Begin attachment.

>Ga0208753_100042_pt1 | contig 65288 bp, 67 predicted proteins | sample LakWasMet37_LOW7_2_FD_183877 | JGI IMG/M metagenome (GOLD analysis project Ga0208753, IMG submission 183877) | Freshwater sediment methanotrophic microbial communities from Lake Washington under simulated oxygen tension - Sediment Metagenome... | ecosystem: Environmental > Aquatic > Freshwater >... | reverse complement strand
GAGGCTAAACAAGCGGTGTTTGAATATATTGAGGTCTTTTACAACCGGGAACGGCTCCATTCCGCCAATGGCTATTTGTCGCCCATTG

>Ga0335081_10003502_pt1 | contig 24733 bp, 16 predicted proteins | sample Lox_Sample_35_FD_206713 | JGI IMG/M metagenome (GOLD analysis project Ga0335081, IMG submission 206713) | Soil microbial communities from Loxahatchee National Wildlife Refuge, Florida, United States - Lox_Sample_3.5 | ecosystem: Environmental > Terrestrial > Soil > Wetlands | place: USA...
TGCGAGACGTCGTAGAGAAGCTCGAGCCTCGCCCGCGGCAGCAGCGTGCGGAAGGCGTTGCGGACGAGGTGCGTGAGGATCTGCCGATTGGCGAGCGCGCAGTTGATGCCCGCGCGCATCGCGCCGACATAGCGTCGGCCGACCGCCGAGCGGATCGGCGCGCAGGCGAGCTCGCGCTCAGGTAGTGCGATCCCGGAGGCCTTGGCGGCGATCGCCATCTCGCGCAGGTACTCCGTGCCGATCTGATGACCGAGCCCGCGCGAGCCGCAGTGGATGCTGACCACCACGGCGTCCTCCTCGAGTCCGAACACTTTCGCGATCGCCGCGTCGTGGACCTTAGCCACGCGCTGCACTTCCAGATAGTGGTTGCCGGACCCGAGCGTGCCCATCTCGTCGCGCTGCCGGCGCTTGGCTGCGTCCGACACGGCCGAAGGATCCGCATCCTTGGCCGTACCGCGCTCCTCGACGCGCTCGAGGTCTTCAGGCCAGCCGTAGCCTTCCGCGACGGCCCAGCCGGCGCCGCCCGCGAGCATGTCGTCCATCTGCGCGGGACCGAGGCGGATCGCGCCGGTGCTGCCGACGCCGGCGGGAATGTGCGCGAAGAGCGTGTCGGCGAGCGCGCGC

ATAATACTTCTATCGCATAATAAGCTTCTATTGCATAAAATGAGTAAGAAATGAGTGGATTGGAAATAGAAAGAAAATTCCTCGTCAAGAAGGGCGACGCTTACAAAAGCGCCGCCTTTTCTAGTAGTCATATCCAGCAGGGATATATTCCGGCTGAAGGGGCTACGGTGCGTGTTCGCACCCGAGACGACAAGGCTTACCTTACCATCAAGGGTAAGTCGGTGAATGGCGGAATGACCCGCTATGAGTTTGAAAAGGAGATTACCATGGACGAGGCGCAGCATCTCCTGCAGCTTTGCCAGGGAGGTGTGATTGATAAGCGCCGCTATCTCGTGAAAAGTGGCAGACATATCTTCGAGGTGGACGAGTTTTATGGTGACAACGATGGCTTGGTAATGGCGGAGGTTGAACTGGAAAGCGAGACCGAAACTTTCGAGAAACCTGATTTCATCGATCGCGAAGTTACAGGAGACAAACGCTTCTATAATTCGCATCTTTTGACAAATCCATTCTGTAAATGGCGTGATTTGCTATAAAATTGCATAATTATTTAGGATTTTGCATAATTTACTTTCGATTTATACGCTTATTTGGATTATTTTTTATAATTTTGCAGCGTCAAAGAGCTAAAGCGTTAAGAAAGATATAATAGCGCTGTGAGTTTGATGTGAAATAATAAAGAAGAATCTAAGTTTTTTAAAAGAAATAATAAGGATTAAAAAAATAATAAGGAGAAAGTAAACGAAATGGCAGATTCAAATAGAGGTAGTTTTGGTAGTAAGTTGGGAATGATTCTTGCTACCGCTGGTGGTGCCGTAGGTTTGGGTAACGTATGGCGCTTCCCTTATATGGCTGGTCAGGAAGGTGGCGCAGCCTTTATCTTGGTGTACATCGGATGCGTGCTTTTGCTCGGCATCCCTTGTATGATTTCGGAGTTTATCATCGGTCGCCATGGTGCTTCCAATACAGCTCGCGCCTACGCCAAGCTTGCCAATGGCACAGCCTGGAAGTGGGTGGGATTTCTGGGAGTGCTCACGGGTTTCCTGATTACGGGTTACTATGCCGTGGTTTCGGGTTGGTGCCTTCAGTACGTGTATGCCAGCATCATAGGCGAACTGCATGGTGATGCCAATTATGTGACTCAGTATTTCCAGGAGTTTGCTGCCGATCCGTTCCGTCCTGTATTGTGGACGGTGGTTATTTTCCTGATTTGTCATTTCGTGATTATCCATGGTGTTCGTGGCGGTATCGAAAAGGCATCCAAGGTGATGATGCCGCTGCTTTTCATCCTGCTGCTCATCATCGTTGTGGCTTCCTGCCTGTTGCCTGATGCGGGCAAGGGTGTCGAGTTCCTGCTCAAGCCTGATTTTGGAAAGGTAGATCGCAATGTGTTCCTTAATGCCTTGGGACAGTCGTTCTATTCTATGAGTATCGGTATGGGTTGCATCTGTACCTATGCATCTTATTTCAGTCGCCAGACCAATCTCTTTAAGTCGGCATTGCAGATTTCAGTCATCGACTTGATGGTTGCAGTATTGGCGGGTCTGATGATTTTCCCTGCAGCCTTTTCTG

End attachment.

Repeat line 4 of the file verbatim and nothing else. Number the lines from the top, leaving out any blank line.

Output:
TGCGAGACGTCGTAGAGAAGCTCGAGCCTCGCCCGCGGCAGCAGCGTGCGGAAGGCGTTGCGGACGAGGTGCGTGAGGATCTGCCGATTGGCGAGCGCGCAGTTGATGCCCGCGCGCATCGCGCCGACATAGCGTCGGCCGACCGCCGAGCGGATCGGCGCGCAGGCGAGCTCGCGCTCAGGTAGTGCGATCCCGGAGGCCTTGGCGGCGATCGCCATCTCGCGCAGGTACTCCGTGCCGATCTGATGACCGAGCCCGCGCGAGCCGCAGTGGATGCTGACCACCACGGCGTCCTCCTCGAGTCCGAACACTTTCGCGATCGCCGCGTCGTGGACCTTAGCCACGCGCTGCACTTCCAGATAGTGGTTGCCGGACCCGAGCGTGCCCATCTCGTCGCGCTGCCGGCGCTTGGCTGCGTCCGACACGGCCGAAGGATCCGCATCCTTGGCCGTACCGCGCTCCTCGACGCGCTCGAGGTCTTCAGGCCAGCCGTAGCCTTCCGCGACGGCCCAGCCGGCGCCGCCCGCGAGCATGTCGTCCATCTGCGCGGGACCGAGGCGGATCGCGCCGGTGCTGCCGACGCCGGCGGGAATGTGCGCGAAGAGCGTGTCGGCGAGCGCGCGC